Estate planning is important for people of all ages, but as we age, the need for planning becomes even more critical. Many people avoid estate planning because they do not want to think about the end of life, failing health or disability. Others believe that an estate plan is only for rich people. However, an estate plan is helpful for all adults and their families regardless of overall wealth.
The estate is all the property owned both individually and jointly, including bank accounts, real estate, jewelry, etc., and what is owed. Without an estate plan, it is very difficult to carry out a person’s wishes and can bring on a long, drawn-out probate that can be very expensive for the family. If an estate plan is in place, it can provide peace of mind for you and your family, as well as protection for your wishes.
Below are some basic guidelines for what should be included in an estate plan.
- Will. A will provides for an executor of the estate, who will take care of managing the estate, paying debts, and distributing property as specified. The distribution of assets can be outlined in the will. This can be as broad or detailed as a person wishes. In a will, beneficiaries and guardians for minor children should be assigned. It may not seem necessary to discuss minor children when discussing seniors and estate planning, but with the rise of grandparents raising grandchildren, this may indeed be an important part of the will. You can spell out, in the will, how you want your funeral and burial to be carried out as well.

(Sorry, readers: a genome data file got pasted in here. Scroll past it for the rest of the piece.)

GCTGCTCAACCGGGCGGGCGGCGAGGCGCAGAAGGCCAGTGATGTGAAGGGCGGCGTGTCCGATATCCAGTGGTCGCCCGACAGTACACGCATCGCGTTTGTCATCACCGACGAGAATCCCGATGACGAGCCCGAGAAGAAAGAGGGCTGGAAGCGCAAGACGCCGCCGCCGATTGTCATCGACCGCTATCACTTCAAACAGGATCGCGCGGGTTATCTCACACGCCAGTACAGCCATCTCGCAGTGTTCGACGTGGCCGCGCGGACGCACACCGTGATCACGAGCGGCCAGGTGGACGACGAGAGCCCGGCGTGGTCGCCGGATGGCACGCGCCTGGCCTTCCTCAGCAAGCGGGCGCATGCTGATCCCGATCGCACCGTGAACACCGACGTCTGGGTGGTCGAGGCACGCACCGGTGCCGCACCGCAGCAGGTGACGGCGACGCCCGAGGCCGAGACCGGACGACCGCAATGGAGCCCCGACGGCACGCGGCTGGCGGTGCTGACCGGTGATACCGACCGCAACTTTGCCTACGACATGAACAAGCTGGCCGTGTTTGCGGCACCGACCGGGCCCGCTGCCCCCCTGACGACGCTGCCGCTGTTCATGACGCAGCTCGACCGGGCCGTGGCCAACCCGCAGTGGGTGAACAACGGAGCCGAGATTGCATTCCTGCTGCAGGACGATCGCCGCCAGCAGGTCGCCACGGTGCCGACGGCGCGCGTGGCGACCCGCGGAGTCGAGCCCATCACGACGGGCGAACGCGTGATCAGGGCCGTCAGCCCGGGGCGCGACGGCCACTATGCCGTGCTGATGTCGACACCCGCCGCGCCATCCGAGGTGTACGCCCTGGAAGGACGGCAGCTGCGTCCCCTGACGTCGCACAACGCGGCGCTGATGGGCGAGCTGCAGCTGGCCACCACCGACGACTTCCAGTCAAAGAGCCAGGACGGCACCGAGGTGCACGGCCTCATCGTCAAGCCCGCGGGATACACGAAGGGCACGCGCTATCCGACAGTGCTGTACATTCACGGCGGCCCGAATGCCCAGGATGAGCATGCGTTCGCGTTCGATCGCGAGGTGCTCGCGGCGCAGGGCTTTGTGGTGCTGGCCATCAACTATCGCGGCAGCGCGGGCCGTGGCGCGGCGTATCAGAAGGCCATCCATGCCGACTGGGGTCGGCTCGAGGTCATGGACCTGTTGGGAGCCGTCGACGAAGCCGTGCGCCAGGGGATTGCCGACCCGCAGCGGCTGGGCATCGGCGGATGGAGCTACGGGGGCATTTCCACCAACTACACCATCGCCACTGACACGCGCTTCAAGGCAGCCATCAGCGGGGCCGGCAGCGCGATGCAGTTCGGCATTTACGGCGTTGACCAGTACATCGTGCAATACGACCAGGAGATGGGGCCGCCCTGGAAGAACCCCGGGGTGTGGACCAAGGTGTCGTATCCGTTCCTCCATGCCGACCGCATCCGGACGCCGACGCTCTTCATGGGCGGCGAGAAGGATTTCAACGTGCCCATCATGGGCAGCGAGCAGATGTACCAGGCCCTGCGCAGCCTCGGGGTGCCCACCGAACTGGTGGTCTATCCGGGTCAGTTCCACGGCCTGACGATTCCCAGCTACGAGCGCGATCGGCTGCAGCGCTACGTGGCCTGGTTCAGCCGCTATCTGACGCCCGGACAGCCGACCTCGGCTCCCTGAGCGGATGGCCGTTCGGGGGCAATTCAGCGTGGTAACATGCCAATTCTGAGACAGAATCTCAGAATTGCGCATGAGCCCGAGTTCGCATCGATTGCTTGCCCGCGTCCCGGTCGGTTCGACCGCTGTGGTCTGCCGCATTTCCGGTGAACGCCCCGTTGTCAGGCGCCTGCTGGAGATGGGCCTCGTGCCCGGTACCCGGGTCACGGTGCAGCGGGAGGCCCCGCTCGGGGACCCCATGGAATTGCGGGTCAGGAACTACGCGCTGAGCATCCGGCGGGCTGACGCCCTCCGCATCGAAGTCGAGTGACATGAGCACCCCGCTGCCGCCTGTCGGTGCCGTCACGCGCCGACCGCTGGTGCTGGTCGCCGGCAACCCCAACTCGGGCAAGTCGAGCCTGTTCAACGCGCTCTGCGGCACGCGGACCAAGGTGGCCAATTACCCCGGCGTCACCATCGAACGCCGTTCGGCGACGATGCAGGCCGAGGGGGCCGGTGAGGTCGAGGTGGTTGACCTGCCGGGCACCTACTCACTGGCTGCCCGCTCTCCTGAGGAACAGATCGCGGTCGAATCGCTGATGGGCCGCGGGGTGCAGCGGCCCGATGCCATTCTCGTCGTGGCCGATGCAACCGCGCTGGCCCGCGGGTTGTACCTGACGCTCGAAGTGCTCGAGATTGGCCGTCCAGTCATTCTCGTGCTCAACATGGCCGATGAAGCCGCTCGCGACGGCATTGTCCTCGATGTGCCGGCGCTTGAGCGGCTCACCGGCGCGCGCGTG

- Living Will. A living will outlines your wishes for end of life medical care. It can include, in as much detail as you wish, what medical treatments you would or would not like to have in specific situations. A living will takes the stress of making those decisions off of family members and helps to keep peace in families during times that can be difficult and emotional.
- Healthcare Power of Attorney. A healthcare power of attorney is also a key part of an estate plan. This legal document provides for someone to legally make healthcare decisions for you. A durable power of attorney will remain in effect for you if you become unable to make decisions.
- Financial Power of Attorney. A financial power of attorney names an agent who has the power to act in the place of you for matters relating to finances. The durable financial power of attorney stays in effect if you become unable to handle your affairs. By having a financial power of attorney in place, the stress and expense of a guardianship can be avoided, and you have the final say in who will make decisions relating to finances.
- Trust. Setting up a trust can be beneficial for the distribution of specific assets or pieces of property. The benefit of a trust is that it does not go through probate, as compared to a will. Property is still distributed at the death of the trustmaker, but it is done without the need of a court. This also allows for privacy of the trustmaker, where with a will and a probate, all of the deceased person’s assets and the terms of their will is made public.
Having an estate plan is necessary if you or your loved one wishes to have a say in what happens at the end of life and with assets after death. Consulting and planning with an estate planning and elder law attorney will help to ensure that all options are explored and the best possible solution is utilized. The estate planning and elder law attorney can walk you through all of the necessary parts of the estate plan, provide an explanation, and prepare the paperwork. We will help take the guesswork out of estate planning.
If you have any questions about something you have read or would like additional information, please feel free to contact us.